Forty days ago, Chrisoula Tsopanis (nee Pappas), Chrissy to all of us, died at the fulsome age of 94.

I want to mark those 40 days with a homage to one of the more important influences in my life, Chrissy, and her family. Maria, her daughter, is my closest friend, and her family is now mine. Chrissy’s sons, Yianni and Nick, I also see as family.

Chrissy was born on October 6, 1929, in Adelaide, as an only child of John and Aryiri Pappiannou. As a Kastellorizian whose elders arrived in the 1920s, Chrissy attended Adelaide Girls High School and became an essential service provider to the mass of new Greek immigrants.

There were no official multiculturalism or language services.

Greeks, especially the women, struggled with the language and the system, and she took the time to welcome them into her home. Chrissy’s assistance went beyond interpreting to supplying food, clothing, and other essentials. More than that, someone to talk to and to get advice about making a life in Australia.

Few people can claim to have a brand named after themselves – Chrissy could. Her father, who ventured into the tobacco business, produced a blend he called the ‘Chrisoula’.

The success of that business led him to take his wife and daughter to Melbourne in 1937 in search of more profitable business opportunities.

They returned to Adelaide shortly before Chrissie’s 12th birthday, where her father, tired of the cutthroat tobacco business, sought a fresh start and opened a fish and chip shop at the front of 75 Henley Beach Road, Mile End.

Chrissy made a profound contribution to the settlement of newly arrived Greek immigrants and did so selflessly. Her command of English, intellect, and belief in service made Chrissy unique to all of us.

Chrissy Tsopanis in later years. Photo: Supplied

Over a fence

Our connection began over a fence – on Henley Beach Road. It was enhanced at Adelaide High School and later, with Maria and Nick solidified, at Flinders University.

The often-used term blood is thicker than water, is a misconception. Bonds make families secular as well. We moulded into an extended family.

Maria became my koumbara when I married, later and my son’s nouna. We are family, and Chrissy and Kosta, her husband, who died years ago, were always my family.

Their home from the early 1970s to the 1990s in Adelaide was my home, my sister’s, and my late mother’s home. It still is.

I would hang out at Maria’s too often. We’d party, especially with her and her brothers. Their father, Kosta, loved talking politics with a snotty uni undergraduate like me while feeding me Chrissy’s finikia and baklava.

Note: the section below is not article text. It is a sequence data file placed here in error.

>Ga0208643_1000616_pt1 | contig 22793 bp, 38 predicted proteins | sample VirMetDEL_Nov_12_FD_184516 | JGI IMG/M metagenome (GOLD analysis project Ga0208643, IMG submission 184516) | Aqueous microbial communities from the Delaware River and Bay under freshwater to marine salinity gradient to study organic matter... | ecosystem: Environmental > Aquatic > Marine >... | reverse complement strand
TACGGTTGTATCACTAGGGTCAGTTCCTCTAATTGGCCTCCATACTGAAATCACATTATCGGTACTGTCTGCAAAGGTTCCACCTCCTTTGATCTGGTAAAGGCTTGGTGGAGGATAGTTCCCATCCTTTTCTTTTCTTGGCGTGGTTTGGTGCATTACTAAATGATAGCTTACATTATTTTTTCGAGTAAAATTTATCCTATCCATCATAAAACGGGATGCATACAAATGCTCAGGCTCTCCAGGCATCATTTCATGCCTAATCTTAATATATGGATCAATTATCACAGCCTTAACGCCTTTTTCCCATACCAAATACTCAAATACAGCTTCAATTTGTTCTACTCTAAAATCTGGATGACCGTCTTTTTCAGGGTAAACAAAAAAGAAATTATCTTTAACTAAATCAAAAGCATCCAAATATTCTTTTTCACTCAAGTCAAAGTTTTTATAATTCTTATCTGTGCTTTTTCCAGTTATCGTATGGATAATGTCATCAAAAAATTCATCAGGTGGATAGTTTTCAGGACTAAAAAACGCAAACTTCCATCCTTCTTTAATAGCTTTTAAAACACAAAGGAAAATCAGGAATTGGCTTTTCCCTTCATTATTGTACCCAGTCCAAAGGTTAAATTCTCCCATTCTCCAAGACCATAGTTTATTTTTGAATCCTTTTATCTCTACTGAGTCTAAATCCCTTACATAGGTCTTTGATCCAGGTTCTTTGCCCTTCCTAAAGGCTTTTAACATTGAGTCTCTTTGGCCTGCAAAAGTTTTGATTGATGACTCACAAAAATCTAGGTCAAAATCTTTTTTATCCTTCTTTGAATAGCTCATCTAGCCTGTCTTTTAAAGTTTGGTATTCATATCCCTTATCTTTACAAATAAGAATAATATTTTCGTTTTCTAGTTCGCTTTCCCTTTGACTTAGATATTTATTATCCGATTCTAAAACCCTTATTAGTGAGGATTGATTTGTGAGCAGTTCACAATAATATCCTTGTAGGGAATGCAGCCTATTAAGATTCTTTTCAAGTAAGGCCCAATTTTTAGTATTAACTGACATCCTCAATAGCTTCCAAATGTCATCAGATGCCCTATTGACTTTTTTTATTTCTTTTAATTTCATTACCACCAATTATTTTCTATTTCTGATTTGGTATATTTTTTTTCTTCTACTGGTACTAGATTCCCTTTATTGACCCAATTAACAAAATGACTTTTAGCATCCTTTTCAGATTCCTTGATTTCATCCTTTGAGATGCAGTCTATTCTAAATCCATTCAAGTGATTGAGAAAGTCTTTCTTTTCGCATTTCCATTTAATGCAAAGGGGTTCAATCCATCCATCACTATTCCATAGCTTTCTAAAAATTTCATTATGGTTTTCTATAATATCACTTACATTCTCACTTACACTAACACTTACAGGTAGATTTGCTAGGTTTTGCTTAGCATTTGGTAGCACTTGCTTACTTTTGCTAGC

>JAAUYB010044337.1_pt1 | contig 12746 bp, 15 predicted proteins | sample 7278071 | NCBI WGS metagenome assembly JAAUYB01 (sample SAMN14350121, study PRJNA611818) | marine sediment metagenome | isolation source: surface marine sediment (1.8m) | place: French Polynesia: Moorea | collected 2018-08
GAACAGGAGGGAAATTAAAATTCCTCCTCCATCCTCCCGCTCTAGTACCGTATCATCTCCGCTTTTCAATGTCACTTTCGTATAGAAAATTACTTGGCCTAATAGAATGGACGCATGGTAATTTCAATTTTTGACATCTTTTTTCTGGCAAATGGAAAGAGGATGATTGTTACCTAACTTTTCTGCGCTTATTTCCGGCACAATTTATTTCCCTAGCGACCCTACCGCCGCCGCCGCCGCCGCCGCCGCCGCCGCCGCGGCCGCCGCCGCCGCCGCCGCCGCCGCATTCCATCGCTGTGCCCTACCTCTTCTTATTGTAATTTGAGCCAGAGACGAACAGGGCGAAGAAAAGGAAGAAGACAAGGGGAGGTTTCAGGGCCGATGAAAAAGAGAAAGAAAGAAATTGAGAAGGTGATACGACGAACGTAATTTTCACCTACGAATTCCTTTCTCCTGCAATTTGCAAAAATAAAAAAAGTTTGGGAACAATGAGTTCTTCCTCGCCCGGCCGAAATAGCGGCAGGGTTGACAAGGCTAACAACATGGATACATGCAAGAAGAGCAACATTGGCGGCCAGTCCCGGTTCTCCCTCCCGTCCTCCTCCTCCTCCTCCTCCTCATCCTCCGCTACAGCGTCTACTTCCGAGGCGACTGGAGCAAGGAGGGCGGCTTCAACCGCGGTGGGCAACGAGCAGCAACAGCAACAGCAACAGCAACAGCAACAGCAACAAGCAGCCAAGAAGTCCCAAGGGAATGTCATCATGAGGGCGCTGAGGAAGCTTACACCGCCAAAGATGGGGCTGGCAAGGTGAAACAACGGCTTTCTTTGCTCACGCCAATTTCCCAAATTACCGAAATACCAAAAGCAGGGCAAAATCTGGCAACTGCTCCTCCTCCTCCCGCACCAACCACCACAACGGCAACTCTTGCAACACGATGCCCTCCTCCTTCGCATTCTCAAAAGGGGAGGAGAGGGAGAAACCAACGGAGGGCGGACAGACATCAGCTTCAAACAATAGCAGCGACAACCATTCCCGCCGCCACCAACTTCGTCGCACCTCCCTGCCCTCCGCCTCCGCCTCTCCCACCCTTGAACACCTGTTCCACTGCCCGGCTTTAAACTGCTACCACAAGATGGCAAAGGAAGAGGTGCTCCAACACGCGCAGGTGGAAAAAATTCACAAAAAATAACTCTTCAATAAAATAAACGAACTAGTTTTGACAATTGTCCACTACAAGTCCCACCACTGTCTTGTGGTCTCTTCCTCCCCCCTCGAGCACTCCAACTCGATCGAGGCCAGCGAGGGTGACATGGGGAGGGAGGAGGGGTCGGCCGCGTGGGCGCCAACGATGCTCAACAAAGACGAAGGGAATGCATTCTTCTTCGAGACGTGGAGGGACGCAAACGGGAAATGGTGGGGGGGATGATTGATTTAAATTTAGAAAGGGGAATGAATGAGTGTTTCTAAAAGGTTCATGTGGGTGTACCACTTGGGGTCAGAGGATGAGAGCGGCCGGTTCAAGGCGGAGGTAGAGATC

Her baklava and finikia were unmatched, and fortunately for all of us, Maria carries that tradition; she is a master in baklava and finikia.

Unlike Kosta, Chrissy was not easily assuaged by my spin and charm. Ice-cold questions like, “Aren’t you meant to be studying for exams, Foti, now?” and “Does your mother know you are here?” would see me fumble lame excuses, “Yeah, about to go home to do some work, Thea”. I’d scram.

As an adult, I spent hours around Maria’s kitchen table in Collingwood, discussing politics and society with Chrissy.

“Don’t worry about Foti; he’s very resourceful”, she’d say. To this day, that guides me through difficult times.

Pioneering and resilient

Like many Greek women of her time, Chrissy’s intellect was not allowed to flourish. The patriarchy held sway. Greek Girls did not go to university.

She would have been an erudite barrister and an even better doctor. Her exposure to medical practices while interpreting for Greek patients augmented her diagnostic skills. One doctor was so impressed that he suggested she consider enrolment into a university medical degree.

Chrissy Tsopanis with her grandson Peter Repanis in Melbourne 2023. Photo: Supplied

Chrissy was one of the first Greek women of her generation in Adelaide to drive, own a car, and have a mobile phone. We joked that the reason for the phone was so that she could track down her kids.

When Maria and her husband, Stavros, failed to contact Chrissy during their holidays in Greece, Chrissy sprang into action. She forensically examined their itinerary and determined they were in Ithaca; she found the number of the post office on the island, called, and provided the clerk with the absconded couple’s descriptions.

“Yes, they just left the post office”, the clerk said, “Hold on, I can see them about 100m down the road.”

By coincidence, there was a public phone near Maria and Stav as they strolled, and the postal clerk rang it. Maria and Stav picked up, “Given no one else was around,” Maria would say later.

“Why haven’t you rang?” was the first thing she heard from her annoyed mother.

Chrissy’s compassion for others led to the development of solid and lifelong friendships with many. She had a kind word for everybody and made people feel valued and welcomed. Chrissy looked for the good in people and often played the role of peacemaker.

In 2000, after Kosta, her husband, passed away, Chrissy moved to Melbourne to be with her children and grandchildren.

As a relentless worker and community-minded, she volunteered at St Vincent Hospital and the Eye and Ear Hospital until age 85.

Her children carried that spirit in professional public service, marketing, and business. In Maria’s case, she holds her mother’s spirit as a professional who assists new migrants and develops migrant settlement policies.

Chrissy was proud to see her grandchildren, Dean and Katrina – Nick’s children and Peter, Maria’s son, grow into caring young adults. She was fortunate to live long enough to catch the arrival of her great-granddaughter Mia and attend her granddaughter Katrina’s wedding in 2022.

I have no doubt Chrissy is looking at all her family now, and the many of us she helped, and no doubt with a touch of that inquisitorial capacity she had as matriarch.